News Release 

NASA catches Hurricane Juliette over Mexico's Socorro Island

NASA/Goddard Space Flight Center


IMAGE: On Sept. 3, at 5:05 p.m. EDT (2105 UTC) the AIRS instrument aboard NASA's Aqua satellite analyzed cloud top temperatures of Hurricane Juliette in infrared light. AIRS found coldest cloud... view more 

Credit: NASA JPL/Heidar Thrastarson

Although Hurricane Juliette is no longer a major hurricane in the Eastern Pacific Ocean, NASA's Aqua satellite revealed there are still powerful thunderstorms around its center and captured an image of the storm over Socorro Island, Mexico.

Aqua provided forecasters at the National Hurricane Center with infrared data and cloud top temperature information that indicate Juliette's rainmaking capabilities that affected Socorro Island.

Cloud top temperatures provide information to forecasters about where the strongest storms are located within a tropical cyclone. The stronger the storms, the higher they extend into the troposphere with colder cloud temperatures.

NASA's Aqua satellite analyzed the storm on Sept. 3, at 5:05 p.m. EDT (2105 UTC) using the Atmospheric Infrared Sounder or AIRS instrument. AIRS found coldest cloud top temperatures as cold as or colder than minus 63 degrees Fahrenheit (minus 53 degrees Celsius) around the center and in fragmented bands of thunderstorms stretching from the north to the southeast. NASA research has shown that cloud top temperatures that cold indicate strong storms that have the capability to create heavy rain. That heavy rainfall was experienced by the small number of residents on Socorro Island.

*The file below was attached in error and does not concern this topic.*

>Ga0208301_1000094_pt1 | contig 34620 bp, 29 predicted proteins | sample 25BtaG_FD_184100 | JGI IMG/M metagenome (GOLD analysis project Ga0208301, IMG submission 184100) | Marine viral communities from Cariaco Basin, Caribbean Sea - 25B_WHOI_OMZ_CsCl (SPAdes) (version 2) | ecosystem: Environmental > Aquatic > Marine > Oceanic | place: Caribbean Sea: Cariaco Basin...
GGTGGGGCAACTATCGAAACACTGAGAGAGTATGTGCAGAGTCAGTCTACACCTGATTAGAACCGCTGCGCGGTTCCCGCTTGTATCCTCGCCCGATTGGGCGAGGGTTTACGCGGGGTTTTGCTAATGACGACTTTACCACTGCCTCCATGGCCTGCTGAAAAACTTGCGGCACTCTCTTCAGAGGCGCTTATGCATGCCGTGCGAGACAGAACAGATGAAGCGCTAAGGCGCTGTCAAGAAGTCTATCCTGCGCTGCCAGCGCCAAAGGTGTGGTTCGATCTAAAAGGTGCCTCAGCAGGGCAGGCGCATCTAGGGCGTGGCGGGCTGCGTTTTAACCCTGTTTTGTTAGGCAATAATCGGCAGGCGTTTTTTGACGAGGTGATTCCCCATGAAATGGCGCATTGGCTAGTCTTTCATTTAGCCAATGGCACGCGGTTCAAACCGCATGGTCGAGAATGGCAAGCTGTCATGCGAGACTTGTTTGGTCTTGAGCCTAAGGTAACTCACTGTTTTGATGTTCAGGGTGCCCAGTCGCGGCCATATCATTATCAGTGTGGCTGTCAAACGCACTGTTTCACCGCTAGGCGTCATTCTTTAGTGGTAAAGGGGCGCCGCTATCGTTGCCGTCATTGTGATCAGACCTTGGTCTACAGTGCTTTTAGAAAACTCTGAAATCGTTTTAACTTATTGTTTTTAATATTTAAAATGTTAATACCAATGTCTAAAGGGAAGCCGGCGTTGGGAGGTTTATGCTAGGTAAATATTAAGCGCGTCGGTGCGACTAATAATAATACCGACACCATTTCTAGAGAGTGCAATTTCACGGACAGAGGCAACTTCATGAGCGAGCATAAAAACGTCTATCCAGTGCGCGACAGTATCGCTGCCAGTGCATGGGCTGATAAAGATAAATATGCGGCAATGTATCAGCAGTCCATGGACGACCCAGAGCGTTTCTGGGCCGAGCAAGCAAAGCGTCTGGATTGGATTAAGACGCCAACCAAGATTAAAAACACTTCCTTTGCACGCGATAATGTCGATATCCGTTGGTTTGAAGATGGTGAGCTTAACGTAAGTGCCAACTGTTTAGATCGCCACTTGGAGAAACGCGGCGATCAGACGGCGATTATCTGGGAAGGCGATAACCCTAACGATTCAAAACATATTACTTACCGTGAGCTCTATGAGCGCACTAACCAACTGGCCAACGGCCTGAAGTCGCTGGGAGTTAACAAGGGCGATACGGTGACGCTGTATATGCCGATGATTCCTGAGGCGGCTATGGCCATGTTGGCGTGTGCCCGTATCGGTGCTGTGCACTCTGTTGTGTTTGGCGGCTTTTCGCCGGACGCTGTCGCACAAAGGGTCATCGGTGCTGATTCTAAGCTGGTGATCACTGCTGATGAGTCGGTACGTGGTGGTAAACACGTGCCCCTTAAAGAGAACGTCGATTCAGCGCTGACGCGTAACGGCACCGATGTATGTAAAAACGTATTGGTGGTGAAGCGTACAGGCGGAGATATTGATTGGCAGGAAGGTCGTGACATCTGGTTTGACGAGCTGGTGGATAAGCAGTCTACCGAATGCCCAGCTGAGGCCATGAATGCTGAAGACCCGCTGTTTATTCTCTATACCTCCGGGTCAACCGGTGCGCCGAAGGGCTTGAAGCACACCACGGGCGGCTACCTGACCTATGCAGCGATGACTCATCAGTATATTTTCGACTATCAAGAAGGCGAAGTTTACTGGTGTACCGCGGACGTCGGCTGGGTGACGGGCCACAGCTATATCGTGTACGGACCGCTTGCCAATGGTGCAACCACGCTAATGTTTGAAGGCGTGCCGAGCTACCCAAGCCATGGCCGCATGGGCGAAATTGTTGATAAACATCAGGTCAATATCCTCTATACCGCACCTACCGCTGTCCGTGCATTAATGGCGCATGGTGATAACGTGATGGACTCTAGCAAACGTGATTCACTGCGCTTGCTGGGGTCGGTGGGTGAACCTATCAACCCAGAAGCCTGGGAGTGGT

Socorro Island is a small volcanic island in the Revillagigedo Islands. It is about 373 miles (600 km) west of Mexico's west coast. The island is only 51 square miles or 132 square kilometers. It is the largest of the four islands of the Revillagigedo Archipelago.

On Sept. 3, NOAA's National Hurricane Center's (NHC) noted at 5 a.m. EDT (0900 UTC), the center of Hurricane Juliette was located near latitude 19.1 degrees north and, longitude 116.4 degrees west. The center is about 495 miles (795 km) west-southwest of the southern tip of Baja California, Mexico. Juliette is moving toward the west-northwest near 6 mph (9 kph), and this general motion is expected during the next few days. Maximum sustained winds are near 110 mph (175 kph) with higher gusts. The estimated minimum central pressure is 966 millibars.

NHC said that additional slow weakening is forecast during the next several days.

For updated forecasts, visit:

For updated warnings from the Mexican Meteorological Service, visit:


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